Abstract Title

Synthesis of Anatase Titanium Dioxide Nanoparticles for Lithium-Ion Batteries

Additional Funding Sources

The project described was supported by the Ronald E. McNair Post-Baccalaureate Achievement Program through the U.S. Department of Education under Award No. P217A170273 and National Science Foundation Award No. DMR-1454984.

Abstract

The proliferation of mobile technology, such as smartphones and electric vehicles, has made lithium-ion batteries (LIBs) the most dominant energy source on the market. The most popular type of battery being the graphite-based LIB. It is favorable due to its high volumetric and gravimetric capacity in conjunction with its high cycle stability at room temperature. Although this type of battery is expected to continue to grow in popularity, some of the limitations it possesses are low charging rate, structural instability, and the reduction of capacity as a consequence of long-term cycling. The need to find suitable anode alternatives has prompted the investigation of titanium oxide (TiO2) nanoparticles as a possible replacement. What makes TiO2 a viable option is its high energy density, cycling stability, and low volume expansion during charging/discharging. Unfortunately, TiO2 suffers from a low theoretical capacity and slow transport kinetics for electrons and lithium-ions. This study investigates the role water plays in the electrochemical performance of anatase TiO2 in LIBs by annealing the material at different temperatures.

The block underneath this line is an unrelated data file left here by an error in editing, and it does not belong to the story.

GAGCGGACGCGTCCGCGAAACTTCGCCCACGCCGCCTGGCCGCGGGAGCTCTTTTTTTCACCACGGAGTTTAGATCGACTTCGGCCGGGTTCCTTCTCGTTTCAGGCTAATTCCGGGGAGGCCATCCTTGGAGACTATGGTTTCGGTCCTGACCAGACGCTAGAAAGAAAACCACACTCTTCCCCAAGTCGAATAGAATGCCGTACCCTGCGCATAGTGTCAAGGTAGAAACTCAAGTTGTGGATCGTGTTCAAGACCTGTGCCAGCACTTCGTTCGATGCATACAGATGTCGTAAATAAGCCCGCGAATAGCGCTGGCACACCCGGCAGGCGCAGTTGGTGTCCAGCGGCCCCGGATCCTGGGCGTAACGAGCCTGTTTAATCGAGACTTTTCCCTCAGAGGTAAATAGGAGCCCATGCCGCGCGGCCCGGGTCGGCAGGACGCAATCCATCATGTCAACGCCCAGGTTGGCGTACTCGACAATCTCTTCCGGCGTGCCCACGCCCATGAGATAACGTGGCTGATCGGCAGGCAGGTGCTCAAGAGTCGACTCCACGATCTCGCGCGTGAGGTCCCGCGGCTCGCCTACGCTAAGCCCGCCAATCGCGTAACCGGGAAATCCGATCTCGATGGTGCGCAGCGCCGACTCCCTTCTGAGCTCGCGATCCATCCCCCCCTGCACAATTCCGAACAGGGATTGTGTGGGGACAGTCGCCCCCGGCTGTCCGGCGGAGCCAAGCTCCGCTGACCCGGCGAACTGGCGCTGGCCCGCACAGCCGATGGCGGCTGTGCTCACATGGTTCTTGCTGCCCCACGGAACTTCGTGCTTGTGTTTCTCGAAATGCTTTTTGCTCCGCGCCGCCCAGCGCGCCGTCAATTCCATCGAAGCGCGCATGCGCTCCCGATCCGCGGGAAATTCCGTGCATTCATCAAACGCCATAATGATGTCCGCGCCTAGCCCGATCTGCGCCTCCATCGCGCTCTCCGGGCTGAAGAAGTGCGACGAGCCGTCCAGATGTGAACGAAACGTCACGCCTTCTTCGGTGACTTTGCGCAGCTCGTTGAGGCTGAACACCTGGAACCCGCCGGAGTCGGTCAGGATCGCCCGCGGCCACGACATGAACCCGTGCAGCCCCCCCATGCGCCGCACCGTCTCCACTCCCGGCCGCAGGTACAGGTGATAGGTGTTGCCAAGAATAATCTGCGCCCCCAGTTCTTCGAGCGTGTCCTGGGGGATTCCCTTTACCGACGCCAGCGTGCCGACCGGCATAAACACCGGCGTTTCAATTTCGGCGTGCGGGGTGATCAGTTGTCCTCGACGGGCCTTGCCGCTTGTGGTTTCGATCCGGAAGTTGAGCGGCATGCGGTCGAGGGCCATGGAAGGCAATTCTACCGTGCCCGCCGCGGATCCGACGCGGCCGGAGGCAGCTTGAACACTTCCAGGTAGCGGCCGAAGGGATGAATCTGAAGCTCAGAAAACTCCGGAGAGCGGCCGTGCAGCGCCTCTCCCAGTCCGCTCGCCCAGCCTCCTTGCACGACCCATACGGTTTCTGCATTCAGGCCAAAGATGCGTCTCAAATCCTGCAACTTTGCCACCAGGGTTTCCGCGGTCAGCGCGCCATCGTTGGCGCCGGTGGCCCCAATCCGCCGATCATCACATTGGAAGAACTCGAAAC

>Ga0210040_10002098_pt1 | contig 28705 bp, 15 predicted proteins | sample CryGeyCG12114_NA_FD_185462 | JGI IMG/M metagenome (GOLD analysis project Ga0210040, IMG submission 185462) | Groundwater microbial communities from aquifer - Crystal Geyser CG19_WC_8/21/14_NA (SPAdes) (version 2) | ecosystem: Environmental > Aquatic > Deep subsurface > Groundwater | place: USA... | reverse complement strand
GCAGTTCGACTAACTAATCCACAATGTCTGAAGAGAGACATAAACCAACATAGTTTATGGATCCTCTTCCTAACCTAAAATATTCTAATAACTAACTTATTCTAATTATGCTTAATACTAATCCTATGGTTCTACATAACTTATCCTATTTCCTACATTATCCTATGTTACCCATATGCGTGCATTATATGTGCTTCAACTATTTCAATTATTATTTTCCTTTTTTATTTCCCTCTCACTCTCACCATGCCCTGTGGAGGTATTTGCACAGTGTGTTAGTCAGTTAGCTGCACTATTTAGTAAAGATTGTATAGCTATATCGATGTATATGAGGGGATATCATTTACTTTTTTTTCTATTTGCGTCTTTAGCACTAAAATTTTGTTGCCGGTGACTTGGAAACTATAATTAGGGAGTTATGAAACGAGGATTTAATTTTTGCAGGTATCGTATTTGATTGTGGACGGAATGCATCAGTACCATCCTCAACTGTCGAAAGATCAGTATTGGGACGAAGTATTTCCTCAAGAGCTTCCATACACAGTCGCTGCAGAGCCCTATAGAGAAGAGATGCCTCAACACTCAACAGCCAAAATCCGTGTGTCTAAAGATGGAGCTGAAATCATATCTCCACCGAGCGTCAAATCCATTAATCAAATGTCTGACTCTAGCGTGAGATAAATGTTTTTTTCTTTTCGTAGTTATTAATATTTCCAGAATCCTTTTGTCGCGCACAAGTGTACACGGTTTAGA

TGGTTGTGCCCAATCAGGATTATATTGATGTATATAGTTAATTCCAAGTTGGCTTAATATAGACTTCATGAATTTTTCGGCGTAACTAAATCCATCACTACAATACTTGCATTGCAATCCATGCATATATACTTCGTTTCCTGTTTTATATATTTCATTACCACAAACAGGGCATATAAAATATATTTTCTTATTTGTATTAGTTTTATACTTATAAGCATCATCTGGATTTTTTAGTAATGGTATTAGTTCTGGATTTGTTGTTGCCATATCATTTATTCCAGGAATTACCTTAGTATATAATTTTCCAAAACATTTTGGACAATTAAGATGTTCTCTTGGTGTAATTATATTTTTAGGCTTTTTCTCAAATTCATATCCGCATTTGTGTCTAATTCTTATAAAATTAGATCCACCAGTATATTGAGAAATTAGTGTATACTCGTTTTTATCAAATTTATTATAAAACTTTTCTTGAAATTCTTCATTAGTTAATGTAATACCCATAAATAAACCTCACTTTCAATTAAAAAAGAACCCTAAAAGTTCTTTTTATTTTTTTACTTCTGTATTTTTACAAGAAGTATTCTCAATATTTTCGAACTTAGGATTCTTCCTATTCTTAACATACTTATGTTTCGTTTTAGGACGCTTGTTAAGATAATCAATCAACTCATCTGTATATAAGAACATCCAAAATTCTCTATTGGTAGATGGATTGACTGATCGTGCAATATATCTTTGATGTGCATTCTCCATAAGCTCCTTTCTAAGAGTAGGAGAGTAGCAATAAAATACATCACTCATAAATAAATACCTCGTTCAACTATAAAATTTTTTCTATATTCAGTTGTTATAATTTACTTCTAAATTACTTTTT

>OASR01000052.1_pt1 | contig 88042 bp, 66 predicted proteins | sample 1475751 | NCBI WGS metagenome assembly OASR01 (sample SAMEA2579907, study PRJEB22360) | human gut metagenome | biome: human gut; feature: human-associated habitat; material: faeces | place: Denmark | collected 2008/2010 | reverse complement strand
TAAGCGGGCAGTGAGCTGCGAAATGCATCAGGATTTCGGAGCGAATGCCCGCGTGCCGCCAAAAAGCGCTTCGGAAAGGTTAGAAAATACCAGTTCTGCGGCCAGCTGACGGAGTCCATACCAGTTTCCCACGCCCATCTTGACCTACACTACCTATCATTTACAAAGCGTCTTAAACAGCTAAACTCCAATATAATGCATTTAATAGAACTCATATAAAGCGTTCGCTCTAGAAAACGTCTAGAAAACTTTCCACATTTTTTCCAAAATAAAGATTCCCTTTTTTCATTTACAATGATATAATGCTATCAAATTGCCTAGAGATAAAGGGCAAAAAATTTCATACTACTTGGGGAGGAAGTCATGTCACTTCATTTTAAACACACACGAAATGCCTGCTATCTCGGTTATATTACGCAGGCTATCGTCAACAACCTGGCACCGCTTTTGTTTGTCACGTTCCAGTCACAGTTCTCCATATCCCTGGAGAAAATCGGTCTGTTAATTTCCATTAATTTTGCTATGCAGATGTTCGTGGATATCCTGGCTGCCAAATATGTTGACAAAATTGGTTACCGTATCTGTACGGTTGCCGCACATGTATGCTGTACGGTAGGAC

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Synthesis of Anatase Titanium Dioxide Nanoparticles for Lithium-Ion Batteries

The proliferation of mobile technology, such as smartphones and electric vehicles, has made lithium-ion batteries (LIBs) the most dominant energy source on the market. The most popular type of battery being the graphite-based LIB. It is favorable due to its high volumetric and gravimetric capacity in conjunction with its high cycle stability at room temperature. Although this type of battery is expected to continue to grow in popularity, some of the limitations it possesses are low charging rate, structural instability, and the reduction of capacity as a consequence of long-term cycling. The need to find suitable anode alternatives has prompted the investigation of titanium oxide (TiO2) nanoparticles as a possible replacement. What makes TiO2 a viable option is its high energy density, cycling stability, and low volume expansion during charging/discharging. Unfortunately, TiO2 suffers from a low theoretical capacity and slow transport kinetics for electrons and lithium-ions. This study investigates the role water plays in the electrochemical performance of anatase TiO2 in LIBs by annealing the material at different temperatures.